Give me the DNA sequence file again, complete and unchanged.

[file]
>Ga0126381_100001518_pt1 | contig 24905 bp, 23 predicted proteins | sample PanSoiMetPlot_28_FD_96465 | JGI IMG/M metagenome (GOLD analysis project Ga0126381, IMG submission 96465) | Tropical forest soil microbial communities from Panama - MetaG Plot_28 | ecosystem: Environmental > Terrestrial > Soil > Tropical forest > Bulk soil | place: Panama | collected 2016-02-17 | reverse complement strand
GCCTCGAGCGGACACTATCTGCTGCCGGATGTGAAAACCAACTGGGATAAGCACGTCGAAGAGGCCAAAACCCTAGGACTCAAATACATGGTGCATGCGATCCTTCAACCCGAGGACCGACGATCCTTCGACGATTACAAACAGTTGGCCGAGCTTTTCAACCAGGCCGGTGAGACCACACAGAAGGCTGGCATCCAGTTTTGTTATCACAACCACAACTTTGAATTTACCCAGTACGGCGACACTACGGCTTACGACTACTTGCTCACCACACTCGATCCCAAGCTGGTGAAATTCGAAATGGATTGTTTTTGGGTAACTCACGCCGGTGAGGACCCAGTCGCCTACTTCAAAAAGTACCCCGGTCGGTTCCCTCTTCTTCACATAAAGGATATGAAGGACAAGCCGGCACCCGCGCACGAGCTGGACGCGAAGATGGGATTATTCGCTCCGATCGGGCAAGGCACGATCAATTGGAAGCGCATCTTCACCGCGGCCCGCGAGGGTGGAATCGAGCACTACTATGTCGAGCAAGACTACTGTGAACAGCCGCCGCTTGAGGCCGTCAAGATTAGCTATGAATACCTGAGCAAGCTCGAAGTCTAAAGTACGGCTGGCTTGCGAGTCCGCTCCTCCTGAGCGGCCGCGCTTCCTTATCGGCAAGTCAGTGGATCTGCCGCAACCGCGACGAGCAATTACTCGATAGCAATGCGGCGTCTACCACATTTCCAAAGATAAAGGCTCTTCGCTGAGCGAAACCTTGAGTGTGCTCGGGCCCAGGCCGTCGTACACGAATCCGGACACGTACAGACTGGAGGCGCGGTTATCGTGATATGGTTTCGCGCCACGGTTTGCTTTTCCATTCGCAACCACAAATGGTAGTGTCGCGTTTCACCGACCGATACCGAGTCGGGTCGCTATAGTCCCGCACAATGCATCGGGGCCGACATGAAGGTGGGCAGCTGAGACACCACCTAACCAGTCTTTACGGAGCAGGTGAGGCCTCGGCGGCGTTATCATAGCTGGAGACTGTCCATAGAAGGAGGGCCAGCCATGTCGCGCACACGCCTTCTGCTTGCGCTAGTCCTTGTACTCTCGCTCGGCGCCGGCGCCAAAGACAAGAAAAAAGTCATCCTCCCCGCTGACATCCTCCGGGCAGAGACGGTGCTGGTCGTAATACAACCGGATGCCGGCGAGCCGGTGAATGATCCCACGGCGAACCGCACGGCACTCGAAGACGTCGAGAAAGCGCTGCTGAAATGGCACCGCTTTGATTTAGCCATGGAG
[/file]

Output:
>Ga0126381_100001518_pt1 | contig 24905 bp, 23 predicted proteins | sample PanSoiMetPlot_28_FD_96465 | JGI IMG/M metagenome (GOLD analysis project Ga0126381, IMG submission 96465) | Tropical forest soil microbial communities from Panama - MetaG Plot_28 | ecosystem: Environmental > Terrestrial > Soil > Tropical forest > Bulk soil | place: Panama | collected 2016-02-17 | reverse complement strand
GCCTCGAGCGGACACTATCTGCTGCCGGATGTGAAAACCAACTGGGATAAGCACGTCGAAGAGGCCAAAACCCTAGGACTCAAATACATGGTGCATGCGATCCTTCAACCCGAGGACCGACGATCCTTCGACGATTACAAACAGTTGGCCGAGCTTTTCAACCAGGCCGGTGAGACCACACAGAAGGCTGGCATCCAGTTTTGTTATCACAACCACAACTTTGAATTTACCCAGTACGGCGACACTACGGCTTACGACTACTTGCTCACCACACTCGATCCCAAGCTGGTGAAATTCGAAATGGATTGTTTTTGGGTAACTCACGCCGGTGAGGACCCAGTCGCCTACTTCAAAAAGTACCCCGGTCGGTTCCCTCTTCTTCACATAAAGGATATGAAGGACAAGCCGGCACCCGCGCACGAGCTGGACGCGAAGATGGGATTATTCGCTCCGATCGGGCAAGGCACGATCAATTGGAAGCGCATCTTCACCGCGGCCCGCGAGGGTGGAATCGAGCACTACTATGTCGAGCAAGACTACTGTGAACAGCCGCCGCTTGAGGCCGTCAAGATTAGCTATGAATACCTGAGCAAGCTCGAAGTCTAAAGTACGGCTGGCTTGCGAGTCCGCTCCTCCTGAGCGGCCGCGCTTCCTTATCGGCAAGTCAGTGGATCTGCCGCAACCGCGACGAGCAATTACTCGATAGCAATGCGGCGTCTACCACATTTCCAAAGATAAAGGCTCTTCGCTGAGCGAAACCTTGAGTGTGCTCGGGCCCAGGCCGTCGTACACGAATCCGGACACGTACAGACTGGAGGCGCGGTTATCGTGATATGGTTTCGCGCCACGGTTTGCTTTTCCATTCGCAACCACAAATGGTAGTGTCGCGTTTCACCGACCGATACCGAGTCGGGTCGCTATAGTCCCGCACAATGCATCGGGGCCGACATGAAGGTGGGCAGCTGAGACACCACCTAACCAGTCTTTACGGAGCAGGTGAGGCCTCGGCGGCGTTATCATAGCTGGAGACTGTCCATAGAAGGAGGGCCAGCCATGTCGCGCACACGCCTTCTGCTTGCGCTAGTCCTTGTACTCTCGCTCGGCGCCGGCGCCAAAGACAAGAAAAAAGTCATCCTCCCCGCTGACATCCTCCGGGCAGAGACGGTGCTGGTCGTAATACAACCGGATGCCGGCGAGCCGGTGAATGATCCCACGGCGAACCGCACGGCACTCGAAGACGTCGAGAAAGCGCTGCTGAAATGGCACCGCTTTGATTTAGCCATGGAG